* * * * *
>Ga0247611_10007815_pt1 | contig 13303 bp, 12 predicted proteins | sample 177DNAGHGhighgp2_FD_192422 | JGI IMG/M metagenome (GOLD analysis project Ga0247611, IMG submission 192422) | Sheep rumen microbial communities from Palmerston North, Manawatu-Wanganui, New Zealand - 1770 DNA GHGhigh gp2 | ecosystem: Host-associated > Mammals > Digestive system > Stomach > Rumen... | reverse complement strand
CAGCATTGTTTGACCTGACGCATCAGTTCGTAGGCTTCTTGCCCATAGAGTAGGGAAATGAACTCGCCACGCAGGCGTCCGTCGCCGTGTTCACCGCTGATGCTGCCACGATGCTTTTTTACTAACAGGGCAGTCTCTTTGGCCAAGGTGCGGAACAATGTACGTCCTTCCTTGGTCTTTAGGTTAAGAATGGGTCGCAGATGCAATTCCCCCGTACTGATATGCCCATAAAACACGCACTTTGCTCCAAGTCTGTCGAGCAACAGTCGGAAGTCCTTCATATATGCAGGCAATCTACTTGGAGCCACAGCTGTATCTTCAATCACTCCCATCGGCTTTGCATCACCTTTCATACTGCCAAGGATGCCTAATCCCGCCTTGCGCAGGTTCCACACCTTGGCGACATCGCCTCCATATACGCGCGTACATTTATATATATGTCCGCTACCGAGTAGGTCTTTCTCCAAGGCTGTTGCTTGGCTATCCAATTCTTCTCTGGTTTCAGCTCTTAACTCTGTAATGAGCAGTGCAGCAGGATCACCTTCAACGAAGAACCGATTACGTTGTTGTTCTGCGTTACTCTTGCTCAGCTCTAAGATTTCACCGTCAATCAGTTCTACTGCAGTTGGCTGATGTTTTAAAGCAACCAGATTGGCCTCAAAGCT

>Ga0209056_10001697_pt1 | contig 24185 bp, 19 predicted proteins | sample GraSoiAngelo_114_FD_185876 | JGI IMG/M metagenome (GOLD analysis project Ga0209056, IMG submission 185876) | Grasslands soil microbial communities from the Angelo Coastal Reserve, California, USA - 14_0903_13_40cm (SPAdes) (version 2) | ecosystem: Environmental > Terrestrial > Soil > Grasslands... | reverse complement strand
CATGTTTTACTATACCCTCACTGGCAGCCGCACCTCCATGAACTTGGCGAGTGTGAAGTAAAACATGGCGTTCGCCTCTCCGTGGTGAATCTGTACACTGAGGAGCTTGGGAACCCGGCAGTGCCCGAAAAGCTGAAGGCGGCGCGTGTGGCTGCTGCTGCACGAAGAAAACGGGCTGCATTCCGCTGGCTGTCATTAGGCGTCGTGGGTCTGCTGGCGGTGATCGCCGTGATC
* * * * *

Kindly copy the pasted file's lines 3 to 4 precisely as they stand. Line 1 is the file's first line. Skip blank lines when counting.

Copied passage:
>Ga0209056_10001697_pt1 | contig 24185 bp, 19 predicted proteins | sample GraSoiAngelo_114_FD_185876 | JGI IMG/M metagenome (GOLD analysis project Ga0209056, IMG submission 185876) | Grasslands soil microbial communities from the Angelo Coastal Reserve, California, USA - 14_0903_13_40cm (SPAdes) (version 2) | ecosystem: Environmental > Terrestrial > Soil > Grasslands... | reverse complement strand
CATGTTTTACTATACCCTCACTGGCAGCCGCACCTCCATGAACTTGGCGAGTGTGAAGTAAAACATGGCGTTCGCCTCTCCGTGGTGAATCTGTACACTGAGGAGCTTGGGAACCCGGCAGTGCCCGAAAAGCTGAAGGCGGCGCGTGTGGCTGCTGCTGCACGAAGAAAACGGGCTGCATTCCGCTGGCTGTCATTAGGCGTCGTGGGTCTGCTGGCGGTGATCGCCGTGATC